Infertility Doesn’t Just Affect Older Women

By Christina Hager, WBZ-TV

BOSTON (CBS) — Doctors say more couples are getting treatment for infertility at younger ages, and the stress they face only adds to their challenges.

28-year-old Keiko Zoll and her husband Larry know all too well. “We fully expected we’d have kids within the first three to four years of marriage,” says Keiko.

Then she got the diagnosis that would throw that plan into a tailspin. Doctors told her she’s infertile.

“I didn’t feel like my biological clock was really ticking at the time, so it caught us by surprise…It really blind-sided us.”

Dr. Alice Domar, a fertility specialist with Boston IVF and Beth Israel Deaconess Medical Center isn’t surprised. “My youngest patient was 21.”

WBZ-TV’s Christina Hager reports.

She says a patient’s relative youth can sometimes make the struggle even worse. Younger couples are often under more career and financial stress than their older counterparts.

“Women who work who worry about missing work or women who worry about the cost of treatment are significantly less likely to get pregnant during IVF,” says Dr. Domar.

Domar recently published a study showing relaxation improves the success of fertility treatment. Her theory is that stress sends subliminal signals to the brain indicating it may not be a safe time to reproduce.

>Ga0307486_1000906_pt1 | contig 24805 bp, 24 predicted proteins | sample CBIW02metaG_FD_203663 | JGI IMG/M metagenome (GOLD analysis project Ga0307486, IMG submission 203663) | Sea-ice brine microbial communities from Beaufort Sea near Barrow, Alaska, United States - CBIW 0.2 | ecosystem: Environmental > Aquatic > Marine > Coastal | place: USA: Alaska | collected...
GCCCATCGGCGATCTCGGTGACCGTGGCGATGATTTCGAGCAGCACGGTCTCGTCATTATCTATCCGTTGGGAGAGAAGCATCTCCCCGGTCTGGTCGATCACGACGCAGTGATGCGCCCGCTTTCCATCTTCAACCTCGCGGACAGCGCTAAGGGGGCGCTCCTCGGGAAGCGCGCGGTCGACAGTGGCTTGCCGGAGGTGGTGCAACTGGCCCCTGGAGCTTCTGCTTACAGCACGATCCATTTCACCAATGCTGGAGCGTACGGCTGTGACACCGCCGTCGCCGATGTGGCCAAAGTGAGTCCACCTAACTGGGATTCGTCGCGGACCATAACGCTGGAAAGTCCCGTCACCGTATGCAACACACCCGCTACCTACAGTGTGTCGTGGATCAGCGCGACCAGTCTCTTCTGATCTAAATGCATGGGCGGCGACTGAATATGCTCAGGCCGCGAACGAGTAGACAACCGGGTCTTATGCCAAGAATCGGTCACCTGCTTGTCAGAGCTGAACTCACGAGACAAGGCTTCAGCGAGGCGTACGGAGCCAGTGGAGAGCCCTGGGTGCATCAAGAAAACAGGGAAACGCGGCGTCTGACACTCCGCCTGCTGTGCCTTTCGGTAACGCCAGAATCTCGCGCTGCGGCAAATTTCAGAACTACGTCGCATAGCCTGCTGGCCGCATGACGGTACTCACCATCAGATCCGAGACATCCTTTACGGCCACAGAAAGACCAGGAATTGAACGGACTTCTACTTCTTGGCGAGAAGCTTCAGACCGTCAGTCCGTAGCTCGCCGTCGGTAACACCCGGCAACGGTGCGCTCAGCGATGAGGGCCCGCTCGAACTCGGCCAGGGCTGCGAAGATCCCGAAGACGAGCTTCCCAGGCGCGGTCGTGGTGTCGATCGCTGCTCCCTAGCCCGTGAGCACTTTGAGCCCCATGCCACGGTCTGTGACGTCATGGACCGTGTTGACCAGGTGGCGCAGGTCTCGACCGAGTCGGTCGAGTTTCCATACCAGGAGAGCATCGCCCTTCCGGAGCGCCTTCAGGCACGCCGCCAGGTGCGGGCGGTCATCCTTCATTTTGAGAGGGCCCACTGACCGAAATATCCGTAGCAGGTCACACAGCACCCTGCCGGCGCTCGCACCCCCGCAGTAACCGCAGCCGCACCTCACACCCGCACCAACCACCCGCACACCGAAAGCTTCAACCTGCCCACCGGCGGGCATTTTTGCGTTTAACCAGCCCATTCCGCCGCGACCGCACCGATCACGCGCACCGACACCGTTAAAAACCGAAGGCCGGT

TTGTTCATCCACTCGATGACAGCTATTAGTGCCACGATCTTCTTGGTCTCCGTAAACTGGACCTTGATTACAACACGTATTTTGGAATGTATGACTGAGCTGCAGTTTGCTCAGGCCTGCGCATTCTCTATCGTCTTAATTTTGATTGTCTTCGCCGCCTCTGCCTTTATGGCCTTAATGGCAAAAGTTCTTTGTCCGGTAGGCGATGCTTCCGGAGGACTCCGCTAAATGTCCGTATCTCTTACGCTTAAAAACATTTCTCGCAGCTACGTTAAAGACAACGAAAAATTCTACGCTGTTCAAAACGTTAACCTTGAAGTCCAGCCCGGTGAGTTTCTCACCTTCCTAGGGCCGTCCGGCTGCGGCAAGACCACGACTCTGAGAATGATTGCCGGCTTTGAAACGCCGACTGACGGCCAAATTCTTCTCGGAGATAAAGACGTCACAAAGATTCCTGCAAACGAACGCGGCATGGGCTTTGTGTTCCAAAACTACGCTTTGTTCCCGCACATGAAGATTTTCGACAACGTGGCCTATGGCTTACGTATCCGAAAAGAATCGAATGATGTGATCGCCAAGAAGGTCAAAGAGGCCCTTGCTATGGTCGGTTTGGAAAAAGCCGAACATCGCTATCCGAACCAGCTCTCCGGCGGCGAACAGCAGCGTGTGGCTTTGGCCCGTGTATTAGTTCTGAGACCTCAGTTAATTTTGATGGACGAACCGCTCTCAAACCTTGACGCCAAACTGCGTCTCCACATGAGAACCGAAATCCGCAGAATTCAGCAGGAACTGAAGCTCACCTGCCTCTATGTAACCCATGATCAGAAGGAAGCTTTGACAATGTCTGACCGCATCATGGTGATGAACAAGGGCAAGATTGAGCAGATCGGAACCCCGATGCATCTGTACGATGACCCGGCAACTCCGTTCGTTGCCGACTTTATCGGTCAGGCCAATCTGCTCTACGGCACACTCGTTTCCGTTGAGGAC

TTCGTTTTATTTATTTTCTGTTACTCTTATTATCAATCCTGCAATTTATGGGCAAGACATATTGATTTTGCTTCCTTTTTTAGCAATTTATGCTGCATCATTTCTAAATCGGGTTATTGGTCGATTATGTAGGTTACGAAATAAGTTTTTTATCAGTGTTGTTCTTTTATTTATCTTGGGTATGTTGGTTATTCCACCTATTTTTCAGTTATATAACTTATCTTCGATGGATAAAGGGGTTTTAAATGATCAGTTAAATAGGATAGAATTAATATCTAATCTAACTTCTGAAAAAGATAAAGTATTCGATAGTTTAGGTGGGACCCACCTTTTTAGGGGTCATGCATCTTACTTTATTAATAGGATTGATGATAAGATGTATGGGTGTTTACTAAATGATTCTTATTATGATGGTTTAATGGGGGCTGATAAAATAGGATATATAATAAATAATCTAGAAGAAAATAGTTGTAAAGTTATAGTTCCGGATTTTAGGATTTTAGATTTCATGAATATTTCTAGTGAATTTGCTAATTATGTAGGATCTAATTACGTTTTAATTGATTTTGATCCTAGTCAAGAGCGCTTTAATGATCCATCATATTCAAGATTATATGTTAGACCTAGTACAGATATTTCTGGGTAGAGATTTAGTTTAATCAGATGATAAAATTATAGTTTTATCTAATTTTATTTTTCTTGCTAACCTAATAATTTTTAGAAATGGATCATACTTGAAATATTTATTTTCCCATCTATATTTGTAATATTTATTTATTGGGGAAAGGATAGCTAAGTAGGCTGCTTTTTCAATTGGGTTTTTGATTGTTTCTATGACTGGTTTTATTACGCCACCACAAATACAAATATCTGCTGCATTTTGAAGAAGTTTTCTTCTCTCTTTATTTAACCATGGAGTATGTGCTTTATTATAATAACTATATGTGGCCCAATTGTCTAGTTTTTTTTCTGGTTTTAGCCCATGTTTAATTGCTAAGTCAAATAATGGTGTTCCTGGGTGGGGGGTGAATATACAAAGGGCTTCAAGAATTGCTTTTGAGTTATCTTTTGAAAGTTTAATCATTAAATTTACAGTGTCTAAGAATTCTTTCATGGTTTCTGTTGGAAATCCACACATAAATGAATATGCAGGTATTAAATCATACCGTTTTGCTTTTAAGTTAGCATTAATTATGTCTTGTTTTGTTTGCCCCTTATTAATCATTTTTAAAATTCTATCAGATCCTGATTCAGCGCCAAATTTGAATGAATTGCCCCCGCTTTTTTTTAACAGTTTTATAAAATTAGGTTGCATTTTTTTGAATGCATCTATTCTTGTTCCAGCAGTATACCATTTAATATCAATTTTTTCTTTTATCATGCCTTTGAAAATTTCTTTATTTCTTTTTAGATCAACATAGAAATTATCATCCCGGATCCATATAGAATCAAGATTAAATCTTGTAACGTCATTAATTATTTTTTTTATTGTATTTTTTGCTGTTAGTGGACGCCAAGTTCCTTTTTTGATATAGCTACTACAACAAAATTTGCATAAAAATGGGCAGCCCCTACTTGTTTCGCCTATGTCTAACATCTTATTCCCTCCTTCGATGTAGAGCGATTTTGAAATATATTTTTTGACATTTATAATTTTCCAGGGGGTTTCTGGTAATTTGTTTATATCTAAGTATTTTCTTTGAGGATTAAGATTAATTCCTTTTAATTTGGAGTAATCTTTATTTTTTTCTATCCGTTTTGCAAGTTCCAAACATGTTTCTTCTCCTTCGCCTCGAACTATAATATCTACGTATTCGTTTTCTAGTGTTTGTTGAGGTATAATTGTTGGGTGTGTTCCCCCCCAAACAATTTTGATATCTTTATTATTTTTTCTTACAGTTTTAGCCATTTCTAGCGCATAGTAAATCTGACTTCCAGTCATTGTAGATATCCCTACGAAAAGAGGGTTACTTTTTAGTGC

Keiko Zoll tries to manage her stress through blogging. She produced an award-winning video expressing the unending questions that run through her mind. “What if we finally save up our money for one IVF cycle and it fails?” Massachusetts law requires insurance companies to cover IVF treatments, but the Zolls still have to save thousands of dollars to pay for a donor egg.

What may relieve some of their stress, this month federal lawmakers introduced a bill that would allow IVF patients a tax credit, similar to the one adoptive parents get.

More from Christina Hager
Comments

One Comment

  1. justsayin' says:

    This is not news WBZ! I am finding most of the people who go through fertility treatments shouldn’t have kids to begin with. See I am one of those people who am sick and tired of mothers at work and picking up their slack so they can pick up their kids.